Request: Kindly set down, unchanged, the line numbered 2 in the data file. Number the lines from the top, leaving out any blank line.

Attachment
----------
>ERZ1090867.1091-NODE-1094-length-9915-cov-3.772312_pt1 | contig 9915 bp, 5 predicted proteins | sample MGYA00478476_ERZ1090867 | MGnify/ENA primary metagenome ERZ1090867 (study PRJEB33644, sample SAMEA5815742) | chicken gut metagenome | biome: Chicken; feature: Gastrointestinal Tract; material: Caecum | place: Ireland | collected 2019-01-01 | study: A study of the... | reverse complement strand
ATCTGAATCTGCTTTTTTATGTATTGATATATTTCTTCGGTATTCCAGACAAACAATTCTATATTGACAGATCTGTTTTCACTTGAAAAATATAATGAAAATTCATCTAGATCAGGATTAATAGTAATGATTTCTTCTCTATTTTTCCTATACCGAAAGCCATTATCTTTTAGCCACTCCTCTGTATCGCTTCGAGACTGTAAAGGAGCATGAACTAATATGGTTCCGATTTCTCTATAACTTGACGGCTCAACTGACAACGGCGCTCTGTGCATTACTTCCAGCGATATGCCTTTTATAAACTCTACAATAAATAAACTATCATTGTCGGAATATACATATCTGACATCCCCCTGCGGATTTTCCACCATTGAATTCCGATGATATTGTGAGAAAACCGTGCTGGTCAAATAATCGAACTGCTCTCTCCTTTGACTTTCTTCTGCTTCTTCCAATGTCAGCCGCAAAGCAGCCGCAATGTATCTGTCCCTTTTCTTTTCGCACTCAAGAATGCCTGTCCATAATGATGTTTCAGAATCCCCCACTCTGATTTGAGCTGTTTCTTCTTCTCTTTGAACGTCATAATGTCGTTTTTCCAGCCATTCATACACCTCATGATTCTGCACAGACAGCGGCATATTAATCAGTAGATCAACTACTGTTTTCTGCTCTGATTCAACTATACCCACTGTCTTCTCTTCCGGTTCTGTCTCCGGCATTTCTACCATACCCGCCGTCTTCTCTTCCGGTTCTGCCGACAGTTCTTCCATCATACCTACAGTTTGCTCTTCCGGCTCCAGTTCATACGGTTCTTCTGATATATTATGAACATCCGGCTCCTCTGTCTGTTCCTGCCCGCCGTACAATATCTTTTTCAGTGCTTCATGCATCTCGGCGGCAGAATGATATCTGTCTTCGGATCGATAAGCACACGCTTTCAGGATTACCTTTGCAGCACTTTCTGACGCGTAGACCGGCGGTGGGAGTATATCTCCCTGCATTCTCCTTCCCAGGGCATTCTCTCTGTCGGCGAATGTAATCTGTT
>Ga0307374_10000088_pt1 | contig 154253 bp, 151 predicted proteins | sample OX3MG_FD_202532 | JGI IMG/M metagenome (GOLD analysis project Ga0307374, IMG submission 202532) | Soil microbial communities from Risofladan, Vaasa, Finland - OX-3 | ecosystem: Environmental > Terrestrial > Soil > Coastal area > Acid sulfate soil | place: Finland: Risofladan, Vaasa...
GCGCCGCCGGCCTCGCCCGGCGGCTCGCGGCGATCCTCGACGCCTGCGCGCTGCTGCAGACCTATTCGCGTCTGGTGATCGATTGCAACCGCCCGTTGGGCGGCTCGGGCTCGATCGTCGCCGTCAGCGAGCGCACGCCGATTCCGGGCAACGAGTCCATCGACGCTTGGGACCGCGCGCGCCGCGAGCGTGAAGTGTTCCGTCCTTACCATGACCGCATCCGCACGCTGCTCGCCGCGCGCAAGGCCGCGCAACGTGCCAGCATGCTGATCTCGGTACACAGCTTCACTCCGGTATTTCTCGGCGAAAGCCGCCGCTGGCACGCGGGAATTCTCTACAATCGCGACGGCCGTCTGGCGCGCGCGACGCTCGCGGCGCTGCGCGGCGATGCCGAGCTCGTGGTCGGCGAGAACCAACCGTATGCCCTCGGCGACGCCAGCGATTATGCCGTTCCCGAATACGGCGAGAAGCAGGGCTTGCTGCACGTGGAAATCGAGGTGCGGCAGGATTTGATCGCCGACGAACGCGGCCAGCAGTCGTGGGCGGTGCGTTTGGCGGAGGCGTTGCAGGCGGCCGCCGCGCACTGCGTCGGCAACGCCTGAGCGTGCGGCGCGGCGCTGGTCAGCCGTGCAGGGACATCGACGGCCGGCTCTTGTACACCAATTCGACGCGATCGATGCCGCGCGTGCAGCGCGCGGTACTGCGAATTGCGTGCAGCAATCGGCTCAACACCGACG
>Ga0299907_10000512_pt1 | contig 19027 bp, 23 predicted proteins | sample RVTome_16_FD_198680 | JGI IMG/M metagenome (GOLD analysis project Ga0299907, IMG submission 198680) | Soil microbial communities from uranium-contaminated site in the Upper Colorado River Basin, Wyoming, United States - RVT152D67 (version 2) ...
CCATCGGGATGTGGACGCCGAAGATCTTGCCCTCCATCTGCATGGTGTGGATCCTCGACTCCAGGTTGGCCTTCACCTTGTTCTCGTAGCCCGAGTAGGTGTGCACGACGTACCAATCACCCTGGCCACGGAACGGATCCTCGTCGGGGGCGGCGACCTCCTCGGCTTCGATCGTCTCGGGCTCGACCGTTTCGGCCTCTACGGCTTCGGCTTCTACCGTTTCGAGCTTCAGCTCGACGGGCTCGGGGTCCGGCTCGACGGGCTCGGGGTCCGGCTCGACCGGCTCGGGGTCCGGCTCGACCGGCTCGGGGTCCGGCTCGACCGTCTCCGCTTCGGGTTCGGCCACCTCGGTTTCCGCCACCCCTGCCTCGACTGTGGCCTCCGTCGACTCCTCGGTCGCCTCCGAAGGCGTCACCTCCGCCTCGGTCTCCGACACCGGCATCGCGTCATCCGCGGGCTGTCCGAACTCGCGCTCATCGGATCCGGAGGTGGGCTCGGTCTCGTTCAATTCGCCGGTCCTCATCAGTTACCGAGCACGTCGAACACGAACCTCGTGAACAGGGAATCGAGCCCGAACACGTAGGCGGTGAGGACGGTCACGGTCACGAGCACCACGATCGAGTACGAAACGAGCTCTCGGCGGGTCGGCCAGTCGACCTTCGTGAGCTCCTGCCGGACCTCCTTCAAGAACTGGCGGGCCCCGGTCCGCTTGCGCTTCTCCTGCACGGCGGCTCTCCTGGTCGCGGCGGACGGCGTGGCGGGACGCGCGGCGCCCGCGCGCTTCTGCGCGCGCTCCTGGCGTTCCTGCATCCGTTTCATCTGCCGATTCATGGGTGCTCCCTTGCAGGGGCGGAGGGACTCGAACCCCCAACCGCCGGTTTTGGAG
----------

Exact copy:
ATCTGAATCTGCTTTTTTATGTATTGATATATTTCTTCGGTATTCCAGACAAACAATTCTATATTGACAGATCTGTTTTCACTTGAAAAATATAATGAAAATTCATCTAGATCAGGATTAATAGTAATGATTTCTTCTCTATTTTTCCTATACCGAAAGCCATTATCTTTTAGCCACTCCTCTGTATCGCTTCGAGACTGTAAAGGAGCATGAACTAATATGGTTCCGATTTCTCTATAACTTGACGGCTCAACTGACAACGGCGCTCTGTGCATTACTTCCAGCGATATGCCTTTTATAAACTCTACAATAAATAAACTATCATTGTCGGAATATACATATCTGACATCCCCCTGCGGATTTTCCACCATTGAATTCCGATGATATTGTGAGAAAACCGTGCTGGTCAAATAATCGAACTGCTCTCTCCTTTGACTTTCTTCTGCTTCTTCCAATGTCAGCCGCAAAGCAGCCGCAATGTATCTGTCCCTTTTCTTTTCGCACTCAAGAATGCCTGTCCATAATGATGTTTCAGAATCCCCCACTCTGATTTGAGCTGTTTCTTCTTCTCTTTGAACGTCATAATGTCGTTTTTCCAGCCATTCATACACCTCATGATTCTGCACAGACAGCGGCATATTAATCAGTAGATCAACTACTGTTTTCTGCTCTGATTCAACTATACCCACTGTCTTCTCTTCCGGTTCTGTCTCCGGCATTTCTACCATACCCGCCGTCTTCTCTTCCGGTTCTGCCGACAGTTCTTCCATCATACCTACAGTTTGCTCTTCCGGCTCCAGTTCATACGGTTCTTCTGATATATTATGAACATCCGGCTCCTCTGTCTGTTCCTGCCCGCCGTACAATATCTTTTTCAGTGCTTCATGCATCTCGGCGGCAGAATGATATCTGTCTTCGGATCGATAAGCACACGCTTTCAGGATTACCTTTGCAGCACTTTCTGACGCGTAGACCGGCGGTGGGAGTATATCTCCCTGCATTCTCCTTCCCAGGGCATTCTCTCTGTCGGCGAATGTAATCTGTT